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America’s 10 most popular dog breeds — and what you need to know about them

Amy Jamieson
April 10, 2019
America’s 10 most popular dog breeds — and what you need to know about them

America’s love of Labs runs deep.

For the 28th consecutive year, the Labrador retriever has been named the most popular dog breed in the U.S. by the American Kennel Club. With registrations for this breed expanding in 2018 for the sixth consecutive year, clearly these barking beauties continue to win fans.

Did your favorite make the AKC’s annual list of most popular dogs? It’s possible your beloved breed pops up somewhere on the lengthy annual list, which includes 192 dog breeds total and is based on the number of AKC registrations.

Read on to see who made the top 10, and learn why people are charmed by each of them.

1. Labrador retriever

 

(c) American Kennel Club

Famous standouts:

You’ve seen them in films like “Marley & Me,” but the breed’s real-life heroics could be seen in a search and rescue dog named Jake, who looked for survivors following the 9/11 attacks and later in the aftermath of Hurricane Katrina. He died in 2007.

What people love about them:

Twenty-eight years in a row? That’s some serious staying power.

“The Labrador retriever shows no signs of giving up the top spot anytime soon,” AKC executive secretary Gina DiNardo said in a statement when the list was made public. “Labs make wonderful companions for a wide variety of people, and for good reason. The breed is very intelligent, friendly and great with children.”

These beautiful dogs are the traditional waterdog of Newfoundland, the large Canadian island, but the British refined the breed in the 19th century, the AKC says. Described as “outgoing,” “high-spirited” and “famously friendly,” it’s no wonder that so many households have chosen them as their trusted companions since 1991.

2. German shepherd

 

(c) American Kennel Club

Famous standouts:

After he was rescued from battle in World War I, a male German shepherd named Rin Tin Tin became a movie star.

What people love about them:

The modern day GSDs are relatives of German herding dogs and have beefed up their resumes with various skills, including agility, police work and more. Gary Szymczak, president German Shepherd Dog Club of America, says they’re popular first and foremost because of their intelligence and second their commitment and dedication to their families.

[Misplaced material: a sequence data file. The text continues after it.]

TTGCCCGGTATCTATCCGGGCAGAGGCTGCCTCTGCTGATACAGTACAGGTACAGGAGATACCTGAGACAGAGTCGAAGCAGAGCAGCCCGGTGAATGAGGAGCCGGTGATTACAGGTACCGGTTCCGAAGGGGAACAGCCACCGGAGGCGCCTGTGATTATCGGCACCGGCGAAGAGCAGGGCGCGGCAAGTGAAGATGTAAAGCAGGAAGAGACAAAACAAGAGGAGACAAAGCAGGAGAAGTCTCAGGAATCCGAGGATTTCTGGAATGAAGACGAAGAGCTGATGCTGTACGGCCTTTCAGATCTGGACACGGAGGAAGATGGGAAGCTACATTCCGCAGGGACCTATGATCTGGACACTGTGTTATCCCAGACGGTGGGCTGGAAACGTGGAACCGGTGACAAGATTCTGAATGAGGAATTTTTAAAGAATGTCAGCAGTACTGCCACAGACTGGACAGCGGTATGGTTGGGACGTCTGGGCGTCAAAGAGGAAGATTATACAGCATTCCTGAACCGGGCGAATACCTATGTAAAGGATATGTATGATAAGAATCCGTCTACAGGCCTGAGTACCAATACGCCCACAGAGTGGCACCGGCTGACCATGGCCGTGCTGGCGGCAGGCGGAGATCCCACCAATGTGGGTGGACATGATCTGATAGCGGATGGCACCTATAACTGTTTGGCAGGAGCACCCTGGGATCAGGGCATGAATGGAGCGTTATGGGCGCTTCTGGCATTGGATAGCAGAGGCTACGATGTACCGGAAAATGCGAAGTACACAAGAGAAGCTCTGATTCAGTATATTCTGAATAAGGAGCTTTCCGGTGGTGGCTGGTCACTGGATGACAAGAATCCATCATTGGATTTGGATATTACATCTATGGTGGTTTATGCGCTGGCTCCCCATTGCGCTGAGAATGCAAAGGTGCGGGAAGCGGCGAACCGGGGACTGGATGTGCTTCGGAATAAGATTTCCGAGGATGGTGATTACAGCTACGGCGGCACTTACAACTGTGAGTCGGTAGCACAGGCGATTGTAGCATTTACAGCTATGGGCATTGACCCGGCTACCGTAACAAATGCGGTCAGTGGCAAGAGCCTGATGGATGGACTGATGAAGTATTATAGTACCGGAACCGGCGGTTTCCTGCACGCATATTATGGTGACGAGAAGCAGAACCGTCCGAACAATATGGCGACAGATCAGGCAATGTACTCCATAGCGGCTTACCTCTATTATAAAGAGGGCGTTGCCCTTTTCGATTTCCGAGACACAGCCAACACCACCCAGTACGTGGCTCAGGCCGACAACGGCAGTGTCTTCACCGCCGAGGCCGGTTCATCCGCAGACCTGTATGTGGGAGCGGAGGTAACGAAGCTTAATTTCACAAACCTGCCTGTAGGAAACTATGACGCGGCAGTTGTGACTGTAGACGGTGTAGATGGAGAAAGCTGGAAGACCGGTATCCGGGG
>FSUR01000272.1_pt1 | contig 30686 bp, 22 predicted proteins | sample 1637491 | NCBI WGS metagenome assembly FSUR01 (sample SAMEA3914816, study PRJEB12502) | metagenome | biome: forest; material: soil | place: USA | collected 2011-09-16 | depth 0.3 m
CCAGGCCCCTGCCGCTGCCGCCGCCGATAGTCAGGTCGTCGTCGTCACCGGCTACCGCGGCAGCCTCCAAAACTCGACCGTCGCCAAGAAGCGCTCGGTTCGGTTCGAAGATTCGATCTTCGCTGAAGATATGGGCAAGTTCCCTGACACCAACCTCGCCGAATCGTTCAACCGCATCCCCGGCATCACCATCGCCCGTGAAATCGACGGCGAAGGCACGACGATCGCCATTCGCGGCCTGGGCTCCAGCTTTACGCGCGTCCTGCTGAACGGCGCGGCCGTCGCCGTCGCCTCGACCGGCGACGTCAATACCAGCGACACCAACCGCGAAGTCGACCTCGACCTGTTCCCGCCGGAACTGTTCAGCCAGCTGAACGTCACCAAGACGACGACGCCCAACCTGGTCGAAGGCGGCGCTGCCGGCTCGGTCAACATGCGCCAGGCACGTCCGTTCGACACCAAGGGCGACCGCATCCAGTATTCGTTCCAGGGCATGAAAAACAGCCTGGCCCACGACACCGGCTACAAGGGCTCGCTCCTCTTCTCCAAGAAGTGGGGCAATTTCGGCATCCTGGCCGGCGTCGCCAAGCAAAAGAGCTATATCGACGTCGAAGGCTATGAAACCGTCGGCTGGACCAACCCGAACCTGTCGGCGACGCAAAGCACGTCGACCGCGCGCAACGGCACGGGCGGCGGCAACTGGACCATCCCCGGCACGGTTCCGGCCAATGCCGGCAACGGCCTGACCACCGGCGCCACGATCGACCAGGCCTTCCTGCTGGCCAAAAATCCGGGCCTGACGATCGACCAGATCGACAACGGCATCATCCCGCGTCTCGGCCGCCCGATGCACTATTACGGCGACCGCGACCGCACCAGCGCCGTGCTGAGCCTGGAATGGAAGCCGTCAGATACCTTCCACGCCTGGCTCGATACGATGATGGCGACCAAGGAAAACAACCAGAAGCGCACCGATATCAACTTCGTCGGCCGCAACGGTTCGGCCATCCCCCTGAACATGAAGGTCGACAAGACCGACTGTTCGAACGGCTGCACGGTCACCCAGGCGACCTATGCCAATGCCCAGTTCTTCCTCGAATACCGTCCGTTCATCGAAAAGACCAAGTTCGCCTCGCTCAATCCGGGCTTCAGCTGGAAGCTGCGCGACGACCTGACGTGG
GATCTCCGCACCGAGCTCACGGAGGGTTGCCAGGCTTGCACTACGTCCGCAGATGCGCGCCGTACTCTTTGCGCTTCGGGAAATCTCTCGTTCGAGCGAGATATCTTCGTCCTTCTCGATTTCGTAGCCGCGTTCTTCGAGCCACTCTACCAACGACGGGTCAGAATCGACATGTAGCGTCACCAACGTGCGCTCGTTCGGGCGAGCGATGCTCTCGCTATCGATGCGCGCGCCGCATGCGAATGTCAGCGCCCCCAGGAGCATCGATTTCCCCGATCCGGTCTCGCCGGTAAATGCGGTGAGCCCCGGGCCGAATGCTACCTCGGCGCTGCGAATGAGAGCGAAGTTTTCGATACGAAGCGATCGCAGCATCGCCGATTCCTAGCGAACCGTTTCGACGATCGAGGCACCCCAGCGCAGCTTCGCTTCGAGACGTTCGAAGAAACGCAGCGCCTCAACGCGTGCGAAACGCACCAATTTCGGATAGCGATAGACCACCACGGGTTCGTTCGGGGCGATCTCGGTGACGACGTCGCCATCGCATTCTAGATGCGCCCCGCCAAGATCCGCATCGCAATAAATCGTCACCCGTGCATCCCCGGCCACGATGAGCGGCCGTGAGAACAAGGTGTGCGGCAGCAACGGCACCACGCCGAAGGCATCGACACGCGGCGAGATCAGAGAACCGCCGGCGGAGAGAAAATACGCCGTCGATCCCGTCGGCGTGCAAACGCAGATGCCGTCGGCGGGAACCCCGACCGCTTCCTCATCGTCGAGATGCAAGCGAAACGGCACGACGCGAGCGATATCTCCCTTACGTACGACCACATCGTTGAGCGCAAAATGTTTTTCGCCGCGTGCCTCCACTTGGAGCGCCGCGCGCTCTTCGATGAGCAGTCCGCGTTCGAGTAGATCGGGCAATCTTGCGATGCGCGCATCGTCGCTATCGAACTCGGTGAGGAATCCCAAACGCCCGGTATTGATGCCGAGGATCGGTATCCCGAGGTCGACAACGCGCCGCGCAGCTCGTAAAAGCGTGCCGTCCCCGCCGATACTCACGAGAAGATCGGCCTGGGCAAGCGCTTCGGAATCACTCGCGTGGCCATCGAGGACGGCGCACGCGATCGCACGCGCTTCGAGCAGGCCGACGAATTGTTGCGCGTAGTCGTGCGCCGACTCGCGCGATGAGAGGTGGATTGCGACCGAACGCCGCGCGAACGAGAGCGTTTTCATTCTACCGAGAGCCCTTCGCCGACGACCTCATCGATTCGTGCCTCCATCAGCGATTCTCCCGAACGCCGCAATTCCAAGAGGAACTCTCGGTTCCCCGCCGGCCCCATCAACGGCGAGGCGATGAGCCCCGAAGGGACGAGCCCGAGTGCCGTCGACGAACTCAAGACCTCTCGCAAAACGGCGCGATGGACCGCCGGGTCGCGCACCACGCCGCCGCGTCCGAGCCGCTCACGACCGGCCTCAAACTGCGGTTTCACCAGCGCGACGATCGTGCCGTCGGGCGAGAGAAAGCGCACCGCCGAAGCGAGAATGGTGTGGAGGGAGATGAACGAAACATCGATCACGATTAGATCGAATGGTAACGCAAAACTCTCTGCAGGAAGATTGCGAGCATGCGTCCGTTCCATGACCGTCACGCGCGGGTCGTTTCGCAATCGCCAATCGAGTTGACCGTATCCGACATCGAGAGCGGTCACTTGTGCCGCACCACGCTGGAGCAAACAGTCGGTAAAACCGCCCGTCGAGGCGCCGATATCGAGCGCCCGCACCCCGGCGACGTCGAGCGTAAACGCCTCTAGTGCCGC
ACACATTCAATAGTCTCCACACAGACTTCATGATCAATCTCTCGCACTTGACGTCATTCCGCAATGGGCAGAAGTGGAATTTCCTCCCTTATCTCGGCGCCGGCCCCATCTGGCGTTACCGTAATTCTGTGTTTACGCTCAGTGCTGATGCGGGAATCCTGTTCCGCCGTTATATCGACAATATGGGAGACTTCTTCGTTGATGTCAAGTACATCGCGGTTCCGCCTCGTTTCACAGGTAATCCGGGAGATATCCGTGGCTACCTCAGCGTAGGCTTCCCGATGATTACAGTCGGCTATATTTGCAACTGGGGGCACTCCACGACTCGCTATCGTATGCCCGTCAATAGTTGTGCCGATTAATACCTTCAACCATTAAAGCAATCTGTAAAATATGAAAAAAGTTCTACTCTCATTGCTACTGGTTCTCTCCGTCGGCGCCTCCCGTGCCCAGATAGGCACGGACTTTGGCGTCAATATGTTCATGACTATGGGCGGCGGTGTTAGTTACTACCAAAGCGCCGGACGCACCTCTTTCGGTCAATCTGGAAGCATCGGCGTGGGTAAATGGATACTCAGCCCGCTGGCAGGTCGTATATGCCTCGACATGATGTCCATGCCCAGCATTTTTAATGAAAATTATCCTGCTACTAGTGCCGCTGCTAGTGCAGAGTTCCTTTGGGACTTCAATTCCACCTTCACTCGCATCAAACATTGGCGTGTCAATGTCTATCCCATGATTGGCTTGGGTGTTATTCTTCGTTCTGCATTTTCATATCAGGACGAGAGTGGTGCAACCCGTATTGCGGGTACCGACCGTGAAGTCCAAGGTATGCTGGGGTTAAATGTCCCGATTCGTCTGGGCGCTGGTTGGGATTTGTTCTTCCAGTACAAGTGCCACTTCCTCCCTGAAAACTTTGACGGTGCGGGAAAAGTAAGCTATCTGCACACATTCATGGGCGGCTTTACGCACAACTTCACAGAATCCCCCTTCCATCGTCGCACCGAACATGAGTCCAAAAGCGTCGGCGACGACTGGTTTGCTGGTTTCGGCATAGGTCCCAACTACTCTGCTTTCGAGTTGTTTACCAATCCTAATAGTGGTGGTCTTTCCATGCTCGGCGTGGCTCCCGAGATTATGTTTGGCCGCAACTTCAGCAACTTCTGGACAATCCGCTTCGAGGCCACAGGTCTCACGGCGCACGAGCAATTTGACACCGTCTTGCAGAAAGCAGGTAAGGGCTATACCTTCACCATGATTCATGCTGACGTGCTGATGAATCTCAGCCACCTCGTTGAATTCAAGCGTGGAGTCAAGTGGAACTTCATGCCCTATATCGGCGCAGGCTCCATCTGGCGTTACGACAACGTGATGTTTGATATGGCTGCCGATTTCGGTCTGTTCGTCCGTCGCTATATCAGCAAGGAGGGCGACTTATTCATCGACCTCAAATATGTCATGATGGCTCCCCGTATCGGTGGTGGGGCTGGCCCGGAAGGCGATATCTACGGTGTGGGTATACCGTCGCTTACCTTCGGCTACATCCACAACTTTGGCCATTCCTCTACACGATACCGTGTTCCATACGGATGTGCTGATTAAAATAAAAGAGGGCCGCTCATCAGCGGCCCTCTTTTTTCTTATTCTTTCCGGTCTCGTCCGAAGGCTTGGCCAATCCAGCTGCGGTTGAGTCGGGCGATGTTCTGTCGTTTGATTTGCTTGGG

“They’re so intelligent. They are notoriously a family dog,” he says. “All dogs, all breeds have a negative side. If there is one to a German shepherd that I can attest to, it’s their shedding twice a year.”  

GSDs are very easily trained, he says, and love to have a job.

“They don’t need a lot of exercise like your sporting dogs do, but because they are a larger dog, they need to have some activity. But more importantly a German shepherd has to have a purpose,” he says. ”German shepherds are not couch potatoes, that’s not what they’re bred to do.”

3. Golden retriever

 

(c) American Kennel Club

Famous standouts:

Goldens have the “Air Bud” movies to thank for bringing them into so many living rooms. Presidents Ford and Reagan also had them in the White House.

What people love about them:

Maybe the easier question is: What’s not to love about these beauties? Not a whole lot.

“From the eager expression to the wagging tail, a golden is happiness in a canine unit,” says Alison Webb, the eastern director for the Golden Retriever Club of America. “This is an active, people-oriented breed that wants to be involved in your daily activities. Hiking, swimming and sleeping on my feet are my dogs' favorite activities. I love that these dogs are so smart, adaptable and trainable.”

They hail from the Scottish Highlands, where they were bred to retrieve — and they still take this job very seriously.

“Goldens were developed to be gundogs, and their natural retrieving instincts are intact,” Webb says. “They’ll bring you a baby bird fallen from its nest but also take your socks and underwear out to the lawn if given the chance. One of my dogs helps out by picking up all the dog bowls after a meal, while another I’ve taught to help me pull invasive weeds. Goldens do need quite a bit of exercise, or they will find something to do, which may not be on your approved list of activities.”

4. French bulldog

 

(c) American Kennel Club

Famous standouts:

A show dog named Ch. Bouquet Nouvelle Ami (a.k.a. Jo-Jo) won Best of Breed at Westminster a whopping eight years in a row in the 1950s.

What people love about them:

Their large “bat” ears are their signature feature, but there are a lot of traits that make this breed unique.

“French bulldogs are loving companions that will keep you laughing,” says Becky Smith, president of the French Bull Dog Club of America. “It has been said that Frenchies are clowns in the cloak of a Philosopher. They do well in smaller environments which makes them great house or apartment companions.”

That’s why you’ll often see these cuties prancing down sidewalks in cities — if you’re considering bringing one home, definitely do your research.

“Most importantly, if you are purchasing a French bulldog, buy from a reputable breeder,” she says. “With popularity comes unscrupulous breeder's out to simply make money without concern for protecting our breed. Members of the French Bull Dog Club of America sign a Code of Ethics. Our common goal [is] to ‘Protect, Promote, and Preserve’ our precious breed.”

5. Bulldog

 

(c) American Kennel Club

Famous standouts:

A skateboarding bulldog named Tillman captured the hearts of millions and snagged a Guinness World Record for fastest 100-meters on a skateboard by a dog.    

What people love about them:

They are a symbol of strength in their native England, so maybe that’s why they hold strong in the No. 5 spot. Their ranking “is not a surprise to their fans who love the bulldog’s appealing wrinkled face and kind and gentle disposition,” says Annette Nobles, communications/media chairperson for the Bulldog Club of America. “The Bulldog can have a ‘no worries’ attitude but surprisingly to some the bulldog can ‘turn it on’ when needed.”